Gambian agriculture technocrats has agreed that the most current lingering problem feared to cause setback on the countries food security is the invasion of pests on crops, particularly the presence of a dreadful crop destructive pest called Fall Army Worm (FAW) which was discovered last year.
During a day synergy convened for journalists, national drama troops and traditional communicators on improving food security and livelihoods through sustainable integrated pest management on Saturday, stakeholders observed that farmers understanding must be harnessed in pest management to avoid total crop destruction.
The synergy was jointly organised by the Government of The Gambia and the Food and Agriculture Organisation (FAO) of the United Nations.
The presence of the FAW in the country was confirmed by the International Institute of Tropical Agriculture (IITA) to the National Agricultural Research Institute (NARI) the following the agricultural research institute’s discovery of a pest suspected to be FAW.
FAW (Spodoptera frugiperda) specie of caterpillars native to Americas is an alien pest that was observed in more than 20 African countries where it caused rancid destruction to food crops. It is classified to be destructive to maize but can also feed on other crops.
Dr. Mustapha Ceesay of FAO said, “Journalists are critical in the chain to achieve food security because they control information flow.”
The pest was first reported to have been observed in The Gambia in Kembujeh, Radville Farm and Bakau Women’s Garden with a significant damage of 60% observed on maize crop. The sensitisation was organised by the United Nations Food and Agriculture Organisation (FAO), The Gambia office.
According to statistics, it feeds on 80 different crop species except for Cassava and seriously infests maize. It eats leaves, flowers and fruits of the plant and damages are serious on late planting and late maturing plants. Highly infested fields could have 100% losses.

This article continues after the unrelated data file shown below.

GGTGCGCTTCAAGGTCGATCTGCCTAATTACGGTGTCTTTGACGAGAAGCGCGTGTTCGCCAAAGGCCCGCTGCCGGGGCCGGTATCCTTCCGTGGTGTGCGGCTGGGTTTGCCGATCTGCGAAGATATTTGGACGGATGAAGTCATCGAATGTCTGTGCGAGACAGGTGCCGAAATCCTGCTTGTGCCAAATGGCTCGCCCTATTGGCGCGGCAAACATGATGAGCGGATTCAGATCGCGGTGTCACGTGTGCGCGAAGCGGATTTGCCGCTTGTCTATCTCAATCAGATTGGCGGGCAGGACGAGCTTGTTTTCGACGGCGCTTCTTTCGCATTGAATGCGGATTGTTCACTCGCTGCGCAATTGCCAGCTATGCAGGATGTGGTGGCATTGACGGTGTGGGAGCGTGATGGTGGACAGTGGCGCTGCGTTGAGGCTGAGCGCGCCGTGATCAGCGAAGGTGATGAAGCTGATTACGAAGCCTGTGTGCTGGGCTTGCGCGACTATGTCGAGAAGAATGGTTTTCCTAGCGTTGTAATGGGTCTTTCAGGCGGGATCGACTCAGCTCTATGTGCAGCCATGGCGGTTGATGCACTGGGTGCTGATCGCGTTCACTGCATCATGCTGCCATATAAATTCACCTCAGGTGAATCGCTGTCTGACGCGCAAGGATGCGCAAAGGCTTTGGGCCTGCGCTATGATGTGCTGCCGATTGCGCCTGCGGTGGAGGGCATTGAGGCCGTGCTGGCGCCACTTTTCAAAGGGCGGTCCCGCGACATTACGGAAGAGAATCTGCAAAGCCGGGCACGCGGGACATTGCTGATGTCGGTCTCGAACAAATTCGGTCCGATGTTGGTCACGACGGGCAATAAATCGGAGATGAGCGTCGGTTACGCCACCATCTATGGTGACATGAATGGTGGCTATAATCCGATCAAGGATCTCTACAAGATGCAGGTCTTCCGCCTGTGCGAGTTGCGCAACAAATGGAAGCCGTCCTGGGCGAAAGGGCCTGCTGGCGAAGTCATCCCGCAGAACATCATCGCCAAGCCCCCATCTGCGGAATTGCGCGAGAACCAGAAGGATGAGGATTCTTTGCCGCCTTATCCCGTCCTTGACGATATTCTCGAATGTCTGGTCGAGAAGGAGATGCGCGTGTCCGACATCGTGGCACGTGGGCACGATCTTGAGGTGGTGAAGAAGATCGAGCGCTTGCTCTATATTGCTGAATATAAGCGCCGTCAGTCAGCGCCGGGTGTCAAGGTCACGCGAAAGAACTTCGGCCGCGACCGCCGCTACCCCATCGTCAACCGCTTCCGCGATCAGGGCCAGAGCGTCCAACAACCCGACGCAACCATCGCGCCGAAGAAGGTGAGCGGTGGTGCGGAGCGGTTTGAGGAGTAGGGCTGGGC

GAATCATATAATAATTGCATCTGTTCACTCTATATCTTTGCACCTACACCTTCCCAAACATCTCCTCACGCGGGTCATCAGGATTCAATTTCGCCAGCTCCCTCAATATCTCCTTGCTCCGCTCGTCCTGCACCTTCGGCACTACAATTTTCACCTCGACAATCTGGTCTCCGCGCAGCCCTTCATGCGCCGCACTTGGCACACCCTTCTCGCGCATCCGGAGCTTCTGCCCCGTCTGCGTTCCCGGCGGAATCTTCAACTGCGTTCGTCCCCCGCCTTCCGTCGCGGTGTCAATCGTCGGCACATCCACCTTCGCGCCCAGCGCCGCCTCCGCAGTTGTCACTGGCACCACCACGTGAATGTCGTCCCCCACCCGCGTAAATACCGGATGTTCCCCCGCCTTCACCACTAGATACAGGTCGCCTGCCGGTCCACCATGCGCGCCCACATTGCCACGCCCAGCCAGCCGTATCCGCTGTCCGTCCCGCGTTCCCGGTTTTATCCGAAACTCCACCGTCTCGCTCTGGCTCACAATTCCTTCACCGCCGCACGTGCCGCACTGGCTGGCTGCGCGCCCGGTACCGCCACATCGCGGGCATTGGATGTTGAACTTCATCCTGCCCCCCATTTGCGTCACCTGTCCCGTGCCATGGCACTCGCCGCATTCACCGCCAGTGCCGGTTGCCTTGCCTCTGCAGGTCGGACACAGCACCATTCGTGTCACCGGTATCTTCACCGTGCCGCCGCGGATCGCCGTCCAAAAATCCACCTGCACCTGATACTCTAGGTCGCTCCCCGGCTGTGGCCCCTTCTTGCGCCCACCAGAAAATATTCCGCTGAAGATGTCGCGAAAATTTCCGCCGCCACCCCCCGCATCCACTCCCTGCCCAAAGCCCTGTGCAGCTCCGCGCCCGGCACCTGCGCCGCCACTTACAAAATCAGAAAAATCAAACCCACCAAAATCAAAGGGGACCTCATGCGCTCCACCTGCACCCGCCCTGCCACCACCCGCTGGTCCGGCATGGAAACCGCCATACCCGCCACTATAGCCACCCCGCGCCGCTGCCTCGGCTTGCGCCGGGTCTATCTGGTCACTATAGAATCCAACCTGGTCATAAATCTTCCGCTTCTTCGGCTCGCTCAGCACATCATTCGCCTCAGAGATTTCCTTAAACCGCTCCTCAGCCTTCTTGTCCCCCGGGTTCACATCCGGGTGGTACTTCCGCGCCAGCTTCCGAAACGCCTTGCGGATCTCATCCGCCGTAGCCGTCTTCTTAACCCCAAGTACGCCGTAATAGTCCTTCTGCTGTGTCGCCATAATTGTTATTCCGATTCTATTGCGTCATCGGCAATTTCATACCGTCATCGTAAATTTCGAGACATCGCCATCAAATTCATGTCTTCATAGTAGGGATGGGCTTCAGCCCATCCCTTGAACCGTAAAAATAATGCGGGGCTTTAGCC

Landing Sonko, director of plant protection services said agriculture has huge economic value but if pest control and management is not effective could lead to low production yield. He said some of the pests on concern in The Gambia include Spiralling white flies, the mango mealy bugs, the scale insects and fruit flies.
Dr. Demba Jallow, a researcher with the National Agricultural research Institute (NARI) said there are trying to come with solutions in pest control and advocate for reduction in the use of pesticides as a way of controlling pest. “Fall Army Warm is destructive to crops and if not controlled can threat farmers’ livelihood and food security.”
It is estimated that FAW in Africa has the potential to cause maize yield losses in a range from 8.3 to 20.6 metric tonnes per annum. The value of losses is estimated at between US$ 2, 481 to US$6,187 million. It is expected to spread throughout suitable habitats in mainland Sub-Saharan Africa within the next few cropping seasons.
The female pest can lay eggs of about 1000 and hatch in 3-5 days (20-30 degree Celsius). Larvae are light green to dark brown with longitudinal stripes. Large larvae are described to be characterized by an inverted Y-Shape on the head.
In The Gambia, maize could be classified as the third staple food after millet. The national production of maize fluctuates year to year.
Agricultural communication specialist Saidou Jallow said achievement of national goals on food security will largely depend on how people adopt improved and modern technologies and innovations of production, post-harvest and marketing.
He said the adverse effects of pest invasion and disease infections on crops remain a problem, appealing to journalists to divorce the belief that their work only remain at passing information to the public.
By Amadou Jallow